This Will Have Been: Art, Love & Politics in the 1980s

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Chair Seat: 7, 1986 © Image courtesy Paula Cooper Gallery, New York
This Will Have Been: Art, Love & Politics in the 1980s

1750 Hennepin Ave
Minneapolis, MN 55403
June 30th, 2012 - September 30th, 2012
Opening: June 30th, 2012 11:00 AM - 5:00 PM

United States
Tue - Sun 11am-5pm, Thu 11am -9pm
works on paper, photography, video-art, sculpture


Throughout the 1980s, a series of ruptures permanently changed the character of the art world. Art veered between radical and conservative, capricious and political, socially engaged and art-historically aware. Even as Reaganomics dramatically expanded art as a luxury commodity, postmodernism further challenged the very status of representation and shifted artists’ sense of their role in society. This Will Have Been: Art, Love & Politics in the 1980s surveys these and other developments with more than 100 works, including paintings, sculpture, photography, video, audio, works on paper, and documentary material by some 80 artists.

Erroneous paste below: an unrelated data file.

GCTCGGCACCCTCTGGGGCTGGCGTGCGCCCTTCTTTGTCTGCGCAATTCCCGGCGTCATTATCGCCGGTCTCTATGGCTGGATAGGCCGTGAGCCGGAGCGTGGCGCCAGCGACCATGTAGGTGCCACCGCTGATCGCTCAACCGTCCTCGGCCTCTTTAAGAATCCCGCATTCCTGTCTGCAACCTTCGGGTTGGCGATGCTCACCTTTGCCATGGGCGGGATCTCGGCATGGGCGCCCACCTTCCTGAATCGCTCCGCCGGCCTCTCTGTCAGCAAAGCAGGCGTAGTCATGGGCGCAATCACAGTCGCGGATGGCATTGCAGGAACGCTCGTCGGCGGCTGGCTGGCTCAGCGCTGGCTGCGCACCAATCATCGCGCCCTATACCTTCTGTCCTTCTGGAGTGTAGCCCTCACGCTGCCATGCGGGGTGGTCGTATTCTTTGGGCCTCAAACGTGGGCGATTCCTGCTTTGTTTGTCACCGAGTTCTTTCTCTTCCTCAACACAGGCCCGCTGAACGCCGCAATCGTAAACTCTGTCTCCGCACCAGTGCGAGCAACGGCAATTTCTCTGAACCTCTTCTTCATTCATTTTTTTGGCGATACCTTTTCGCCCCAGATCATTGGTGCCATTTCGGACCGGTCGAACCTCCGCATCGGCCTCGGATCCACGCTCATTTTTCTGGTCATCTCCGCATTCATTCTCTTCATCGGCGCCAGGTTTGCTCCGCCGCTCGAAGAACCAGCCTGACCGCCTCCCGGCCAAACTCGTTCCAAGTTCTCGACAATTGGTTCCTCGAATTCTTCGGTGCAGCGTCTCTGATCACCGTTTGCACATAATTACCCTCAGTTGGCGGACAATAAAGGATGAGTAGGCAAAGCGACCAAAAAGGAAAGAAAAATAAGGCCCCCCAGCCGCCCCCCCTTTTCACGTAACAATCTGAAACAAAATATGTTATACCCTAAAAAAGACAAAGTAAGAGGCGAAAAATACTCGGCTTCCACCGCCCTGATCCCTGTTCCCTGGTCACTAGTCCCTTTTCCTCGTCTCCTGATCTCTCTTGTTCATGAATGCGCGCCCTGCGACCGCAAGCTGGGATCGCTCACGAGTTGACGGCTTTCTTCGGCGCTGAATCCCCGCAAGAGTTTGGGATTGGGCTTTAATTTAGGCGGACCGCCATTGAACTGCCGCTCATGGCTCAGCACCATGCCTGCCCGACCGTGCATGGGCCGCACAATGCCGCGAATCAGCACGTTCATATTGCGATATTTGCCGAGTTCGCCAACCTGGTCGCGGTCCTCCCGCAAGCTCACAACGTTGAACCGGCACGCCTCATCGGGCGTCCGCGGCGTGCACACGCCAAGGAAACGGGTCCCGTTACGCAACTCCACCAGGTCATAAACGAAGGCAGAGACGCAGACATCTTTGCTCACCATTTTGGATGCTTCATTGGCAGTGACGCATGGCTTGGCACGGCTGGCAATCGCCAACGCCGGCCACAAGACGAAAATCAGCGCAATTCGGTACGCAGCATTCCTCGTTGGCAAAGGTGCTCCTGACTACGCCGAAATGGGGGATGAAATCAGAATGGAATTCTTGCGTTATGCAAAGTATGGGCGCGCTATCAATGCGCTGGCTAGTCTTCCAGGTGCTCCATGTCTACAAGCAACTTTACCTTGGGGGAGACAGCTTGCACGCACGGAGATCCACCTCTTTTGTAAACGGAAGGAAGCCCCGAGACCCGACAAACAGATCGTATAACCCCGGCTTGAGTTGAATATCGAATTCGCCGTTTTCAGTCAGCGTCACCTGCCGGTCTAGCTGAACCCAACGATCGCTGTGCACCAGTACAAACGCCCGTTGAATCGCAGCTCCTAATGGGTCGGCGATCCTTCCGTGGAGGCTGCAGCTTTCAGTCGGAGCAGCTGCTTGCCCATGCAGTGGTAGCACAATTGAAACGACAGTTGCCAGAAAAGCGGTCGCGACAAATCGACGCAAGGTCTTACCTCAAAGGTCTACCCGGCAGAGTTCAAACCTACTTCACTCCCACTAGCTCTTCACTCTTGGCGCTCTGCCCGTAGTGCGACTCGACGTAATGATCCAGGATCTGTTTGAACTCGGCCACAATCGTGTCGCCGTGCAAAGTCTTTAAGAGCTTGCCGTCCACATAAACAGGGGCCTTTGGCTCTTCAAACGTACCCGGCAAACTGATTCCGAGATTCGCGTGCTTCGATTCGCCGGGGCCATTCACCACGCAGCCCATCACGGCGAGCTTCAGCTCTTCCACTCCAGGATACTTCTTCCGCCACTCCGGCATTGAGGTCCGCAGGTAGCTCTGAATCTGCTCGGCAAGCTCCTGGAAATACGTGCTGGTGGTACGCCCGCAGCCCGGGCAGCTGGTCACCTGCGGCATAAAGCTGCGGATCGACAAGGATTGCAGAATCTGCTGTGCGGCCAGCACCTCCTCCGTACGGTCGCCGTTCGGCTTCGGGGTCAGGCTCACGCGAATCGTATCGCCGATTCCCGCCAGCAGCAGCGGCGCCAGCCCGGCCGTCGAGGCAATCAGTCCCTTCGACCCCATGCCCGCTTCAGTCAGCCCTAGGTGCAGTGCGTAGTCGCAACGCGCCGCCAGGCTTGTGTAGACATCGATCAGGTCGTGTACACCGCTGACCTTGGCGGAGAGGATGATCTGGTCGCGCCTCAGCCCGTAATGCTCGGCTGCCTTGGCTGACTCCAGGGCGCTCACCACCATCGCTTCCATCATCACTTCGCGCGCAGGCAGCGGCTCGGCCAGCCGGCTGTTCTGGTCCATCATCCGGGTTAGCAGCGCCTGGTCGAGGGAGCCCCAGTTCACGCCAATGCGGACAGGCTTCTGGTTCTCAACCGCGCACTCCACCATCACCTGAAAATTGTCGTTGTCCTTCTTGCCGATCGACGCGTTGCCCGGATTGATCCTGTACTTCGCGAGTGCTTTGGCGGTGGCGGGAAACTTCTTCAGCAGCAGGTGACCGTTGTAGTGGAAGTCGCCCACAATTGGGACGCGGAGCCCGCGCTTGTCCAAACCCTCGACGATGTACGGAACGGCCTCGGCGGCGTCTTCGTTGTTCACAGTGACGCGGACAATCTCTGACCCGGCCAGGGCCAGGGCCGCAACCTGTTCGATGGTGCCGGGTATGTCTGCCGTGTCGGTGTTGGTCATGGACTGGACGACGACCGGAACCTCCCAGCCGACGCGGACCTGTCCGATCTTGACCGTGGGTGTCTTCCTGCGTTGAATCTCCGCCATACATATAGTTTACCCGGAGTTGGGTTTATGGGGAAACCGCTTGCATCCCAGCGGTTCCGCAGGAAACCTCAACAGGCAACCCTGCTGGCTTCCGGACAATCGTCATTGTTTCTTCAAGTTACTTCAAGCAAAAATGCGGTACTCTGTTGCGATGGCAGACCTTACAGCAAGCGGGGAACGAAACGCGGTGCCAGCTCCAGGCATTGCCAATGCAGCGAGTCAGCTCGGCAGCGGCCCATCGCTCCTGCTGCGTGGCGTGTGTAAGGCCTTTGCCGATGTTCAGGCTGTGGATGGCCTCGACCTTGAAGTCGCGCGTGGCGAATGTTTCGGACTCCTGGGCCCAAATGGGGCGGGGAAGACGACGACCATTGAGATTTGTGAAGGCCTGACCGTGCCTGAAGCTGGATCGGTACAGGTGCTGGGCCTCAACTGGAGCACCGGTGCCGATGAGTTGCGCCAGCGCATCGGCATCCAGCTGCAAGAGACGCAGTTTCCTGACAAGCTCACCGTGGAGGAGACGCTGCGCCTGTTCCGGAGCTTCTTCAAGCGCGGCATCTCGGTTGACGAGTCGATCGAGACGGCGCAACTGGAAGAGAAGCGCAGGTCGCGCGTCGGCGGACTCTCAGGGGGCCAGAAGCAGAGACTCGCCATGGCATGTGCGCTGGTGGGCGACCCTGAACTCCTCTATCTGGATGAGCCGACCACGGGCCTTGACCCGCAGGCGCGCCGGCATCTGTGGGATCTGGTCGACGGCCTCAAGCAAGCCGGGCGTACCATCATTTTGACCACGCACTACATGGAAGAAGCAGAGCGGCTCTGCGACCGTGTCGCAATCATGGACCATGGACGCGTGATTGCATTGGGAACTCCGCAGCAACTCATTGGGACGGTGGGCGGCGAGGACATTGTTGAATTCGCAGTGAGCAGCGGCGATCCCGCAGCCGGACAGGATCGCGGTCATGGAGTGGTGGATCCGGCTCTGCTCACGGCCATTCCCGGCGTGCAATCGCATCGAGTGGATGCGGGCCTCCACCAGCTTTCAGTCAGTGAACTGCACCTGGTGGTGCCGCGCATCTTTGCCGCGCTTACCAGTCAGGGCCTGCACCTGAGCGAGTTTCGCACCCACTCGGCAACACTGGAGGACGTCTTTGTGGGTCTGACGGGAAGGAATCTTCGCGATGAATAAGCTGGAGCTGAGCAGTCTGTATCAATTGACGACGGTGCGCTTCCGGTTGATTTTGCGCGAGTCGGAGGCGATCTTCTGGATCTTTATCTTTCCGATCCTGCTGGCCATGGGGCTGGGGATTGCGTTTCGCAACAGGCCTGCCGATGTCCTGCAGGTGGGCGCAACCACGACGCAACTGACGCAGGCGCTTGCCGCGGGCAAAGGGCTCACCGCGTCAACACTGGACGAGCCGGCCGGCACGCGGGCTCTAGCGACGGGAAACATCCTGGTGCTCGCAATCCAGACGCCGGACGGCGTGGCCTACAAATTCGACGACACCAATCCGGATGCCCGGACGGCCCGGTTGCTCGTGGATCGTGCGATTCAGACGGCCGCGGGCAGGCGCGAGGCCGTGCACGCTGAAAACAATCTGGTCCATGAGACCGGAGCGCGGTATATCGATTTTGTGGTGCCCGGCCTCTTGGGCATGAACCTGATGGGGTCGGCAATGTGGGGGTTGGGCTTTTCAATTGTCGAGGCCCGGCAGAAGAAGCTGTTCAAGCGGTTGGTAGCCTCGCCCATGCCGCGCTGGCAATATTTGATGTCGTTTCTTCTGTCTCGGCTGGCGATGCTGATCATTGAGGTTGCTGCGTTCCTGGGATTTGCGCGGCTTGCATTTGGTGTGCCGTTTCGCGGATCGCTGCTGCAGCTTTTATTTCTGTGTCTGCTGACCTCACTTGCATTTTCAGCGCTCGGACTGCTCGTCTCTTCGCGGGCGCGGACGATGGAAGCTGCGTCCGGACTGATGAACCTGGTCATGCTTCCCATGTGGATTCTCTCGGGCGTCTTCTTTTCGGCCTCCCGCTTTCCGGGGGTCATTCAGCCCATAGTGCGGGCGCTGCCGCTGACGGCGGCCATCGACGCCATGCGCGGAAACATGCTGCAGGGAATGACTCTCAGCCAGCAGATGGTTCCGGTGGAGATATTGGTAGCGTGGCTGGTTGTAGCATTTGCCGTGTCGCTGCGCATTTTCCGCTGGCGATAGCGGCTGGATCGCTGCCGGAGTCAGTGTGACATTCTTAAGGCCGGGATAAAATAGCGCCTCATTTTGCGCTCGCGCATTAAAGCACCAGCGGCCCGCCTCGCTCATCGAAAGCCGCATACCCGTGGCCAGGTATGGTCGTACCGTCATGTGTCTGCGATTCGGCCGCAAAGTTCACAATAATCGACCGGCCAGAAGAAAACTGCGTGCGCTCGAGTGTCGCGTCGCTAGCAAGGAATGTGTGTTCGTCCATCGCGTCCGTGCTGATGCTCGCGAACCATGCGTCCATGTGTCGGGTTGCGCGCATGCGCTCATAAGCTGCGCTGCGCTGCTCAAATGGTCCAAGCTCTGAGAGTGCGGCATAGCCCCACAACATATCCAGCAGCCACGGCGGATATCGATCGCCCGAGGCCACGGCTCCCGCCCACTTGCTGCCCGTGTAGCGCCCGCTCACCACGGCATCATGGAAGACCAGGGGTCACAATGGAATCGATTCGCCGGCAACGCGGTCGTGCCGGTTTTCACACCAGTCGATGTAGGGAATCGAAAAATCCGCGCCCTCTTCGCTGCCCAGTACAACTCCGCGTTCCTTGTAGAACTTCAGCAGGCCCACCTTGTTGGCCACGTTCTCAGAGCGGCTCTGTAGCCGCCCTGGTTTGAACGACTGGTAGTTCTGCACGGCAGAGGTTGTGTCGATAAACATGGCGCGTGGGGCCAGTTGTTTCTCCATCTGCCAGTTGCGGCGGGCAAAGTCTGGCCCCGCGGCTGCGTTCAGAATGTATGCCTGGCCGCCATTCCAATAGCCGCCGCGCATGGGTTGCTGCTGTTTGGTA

Four sections bring together competing factions of this transformative decade. “The End Is Near” explores the end of painting, the end of the counterculture, and the end of history. “Democracy” focuses on artists’ work in the street and their burgeoning awareness and exploitation of mass media, as well as a broader commitment to the political and the increased prominence of Central American artists and artists of color. “Gender Trouble” shows work evolving out of 1970s feminism, expanding gender roles and addressing new ideas about sexuality and the human figure in art. “Desire and Longing” presents the art of appropriation in relation to the growing visibility of queer culture sparked by the AIDS crisis.

In deliberately crossing these themes, this contentious exhibition counters the cynicism and irony with which art of this period is sometimes viewed. It presents a vivid portrait of artists struggling with their wants, needs, and desires in an era of political and aesthetic urgency—and situates our contemporary moment within the history of art of the recent past.

A comprehensive catalogue, featuring essays by exhibition curator Helen Molesworth and art historians Kobena Mercer, Frazer Ward, and Johanna Burton, accompanies the exhibition.